Shipping Solutions for Booksellers

by Craig Stark

3 October 2011

Packaging Books for Pennies

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When packaging books, protection against damage is first and foremost. Cost of supplies is important too, but not at the expense of protection. Finally, the time spent packaging, if excessive, can negatively affect the cost of doing business. These are the three most important factors in packaging - protection, cost and time. One could argue that a professional appearance matters as well, but for the most part this can be achieved at little or no additional cost - of money or time.

Today I'm going to discuss the cost of packaging because, like it or not, the economy continues to slog along slowly, calls for another recession are multiplying, and I think most of us would agree that things just don't seem to be getting any better. Yet. Meanwhile, it makes sense to do what I can to insulate myself against the possibility that the economy could get worse before it gets better, and to this end there are few changes I can make to my bookselling business that have a more immediate impact than to spend less money on things that won't adversely impact my income.

Needless to say, spending less money on, for example, inventory makes no sense to me at all. I've spent more heavily on books this year than ever, in fact, because the opportunities to buy quality inventory at low prices are so plentiful. On the other hand, spending less money on, say, packaging supplies makes perfect sense, assuming it's possible.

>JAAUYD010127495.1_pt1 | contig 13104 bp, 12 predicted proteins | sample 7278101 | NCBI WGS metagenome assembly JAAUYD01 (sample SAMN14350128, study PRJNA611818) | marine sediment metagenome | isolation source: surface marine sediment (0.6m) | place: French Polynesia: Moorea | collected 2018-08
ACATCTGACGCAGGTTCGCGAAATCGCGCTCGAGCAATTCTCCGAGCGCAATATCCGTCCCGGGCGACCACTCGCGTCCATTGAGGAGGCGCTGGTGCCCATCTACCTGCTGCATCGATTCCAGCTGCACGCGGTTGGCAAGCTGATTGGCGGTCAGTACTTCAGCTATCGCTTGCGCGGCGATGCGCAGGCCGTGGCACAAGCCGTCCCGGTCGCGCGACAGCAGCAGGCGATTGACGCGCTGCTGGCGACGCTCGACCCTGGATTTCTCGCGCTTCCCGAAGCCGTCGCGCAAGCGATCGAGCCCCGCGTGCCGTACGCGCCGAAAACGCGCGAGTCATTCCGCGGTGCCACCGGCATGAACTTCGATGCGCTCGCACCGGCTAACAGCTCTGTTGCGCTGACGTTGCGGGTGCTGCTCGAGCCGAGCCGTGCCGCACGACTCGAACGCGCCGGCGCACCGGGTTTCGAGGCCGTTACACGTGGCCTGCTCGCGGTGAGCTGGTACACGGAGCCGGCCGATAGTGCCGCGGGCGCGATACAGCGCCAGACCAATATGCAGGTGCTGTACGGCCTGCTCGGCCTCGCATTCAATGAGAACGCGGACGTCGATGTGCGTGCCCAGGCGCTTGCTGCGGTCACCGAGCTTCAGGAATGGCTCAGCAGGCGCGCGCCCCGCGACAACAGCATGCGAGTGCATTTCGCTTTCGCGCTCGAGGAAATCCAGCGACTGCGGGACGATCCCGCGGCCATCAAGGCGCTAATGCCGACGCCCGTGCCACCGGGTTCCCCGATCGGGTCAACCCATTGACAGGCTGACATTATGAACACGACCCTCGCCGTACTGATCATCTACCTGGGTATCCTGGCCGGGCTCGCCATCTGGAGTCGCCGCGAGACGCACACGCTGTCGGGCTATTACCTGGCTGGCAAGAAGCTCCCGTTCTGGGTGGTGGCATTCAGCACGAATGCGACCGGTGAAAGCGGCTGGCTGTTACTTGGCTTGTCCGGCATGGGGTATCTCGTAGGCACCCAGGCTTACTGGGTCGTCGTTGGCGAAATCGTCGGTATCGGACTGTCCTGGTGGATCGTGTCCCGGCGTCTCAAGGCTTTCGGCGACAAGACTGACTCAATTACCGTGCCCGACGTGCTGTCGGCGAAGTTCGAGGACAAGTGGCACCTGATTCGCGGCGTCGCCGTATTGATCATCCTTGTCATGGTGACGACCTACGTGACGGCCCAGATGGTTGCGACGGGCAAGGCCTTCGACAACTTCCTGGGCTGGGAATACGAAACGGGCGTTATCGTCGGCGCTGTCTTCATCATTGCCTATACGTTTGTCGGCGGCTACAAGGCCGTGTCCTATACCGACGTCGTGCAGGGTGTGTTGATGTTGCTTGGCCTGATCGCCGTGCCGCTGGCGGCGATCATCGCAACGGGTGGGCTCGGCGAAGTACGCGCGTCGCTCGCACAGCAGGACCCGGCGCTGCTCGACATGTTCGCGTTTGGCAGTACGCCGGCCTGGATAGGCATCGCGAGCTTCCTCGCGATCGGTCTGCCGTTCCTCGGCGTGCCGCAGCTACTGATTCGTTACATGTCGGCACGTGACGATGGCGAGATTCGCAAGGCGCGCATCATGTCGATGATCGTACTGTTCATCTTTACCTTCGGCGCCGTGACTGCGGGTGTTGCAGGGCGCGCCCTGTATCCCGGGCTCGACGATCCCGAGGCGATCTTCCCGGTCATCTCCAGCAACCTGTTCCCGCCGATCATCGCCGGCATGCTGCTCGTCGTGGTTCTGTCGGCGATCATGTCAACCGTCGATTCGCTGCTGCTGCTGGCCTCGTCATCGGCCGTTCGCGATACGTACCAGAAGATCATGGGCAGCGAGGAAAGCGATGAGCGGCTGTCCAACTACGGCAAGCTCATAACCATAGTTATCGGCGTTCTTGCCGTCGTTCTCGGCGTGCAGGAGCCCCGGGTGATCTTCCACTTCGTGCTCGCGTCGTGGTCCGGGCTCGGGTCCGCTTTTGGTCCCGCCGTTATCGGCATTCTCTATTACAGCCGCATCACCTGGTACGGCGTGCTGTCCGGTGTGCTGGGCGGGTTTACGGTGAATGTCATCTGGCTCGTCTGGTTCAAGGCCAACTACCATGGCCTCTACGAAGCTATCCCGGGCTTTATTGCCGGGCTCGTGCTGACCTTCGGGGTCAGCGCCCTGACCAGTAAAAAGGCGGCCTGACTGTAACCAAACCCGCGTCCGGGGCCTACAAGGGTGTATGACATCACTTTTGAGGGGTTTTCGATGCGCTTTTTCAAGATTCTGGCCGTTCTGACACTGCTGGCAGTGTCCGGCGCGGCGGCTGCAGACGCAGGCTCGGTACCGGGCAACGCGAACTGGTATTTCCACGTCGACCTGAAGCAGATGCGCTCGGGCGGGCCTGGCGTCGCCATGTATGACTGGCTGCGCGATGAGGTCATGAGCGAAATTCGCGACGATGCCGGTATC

Years ago, I recall writing several articles about packaging books with b-flute and thinking that this surely had to be the most cost effective method out there. Even today I can buy 250' rolls for about what it was selling for ten years ago - $9 for 9" rolls, $12 for 12", and $18 for 16". A typical 8vo book requires about a $.15 worth of b-flute; whereas a box might cost you two to five times that. If you sell a few hundred books a month, it's easy to see how annual savings could get well into four figures.

Despite huge cost savings, however, not many booksellers use b-flute. I know this for a fact because I buy at least a hundred books a month online, and almost all of them arrive in boxes or some species of envelope, usually bubble mailers - and alarmingly often in unpadded envelopes as well! Reasons for not using b-flute are no doubt various. For one thing, boxes are traditional among booksellers and old habits die hard; for another, local suppliers aren't always available, negating the cost savings; and so on. My own packaging practices have evolved to using b-flute no more than 10% of the time. I still think it's a good method; it's just that now I'm using Multi-D boxes for some books for near what I would pay for b-flute (because of enhanced protection) and another, newer method for softcovers and many small hardcovers that's both cheaper and offers even better protection against damage.

Questions or comments?
Contact the editor, Craig Stark

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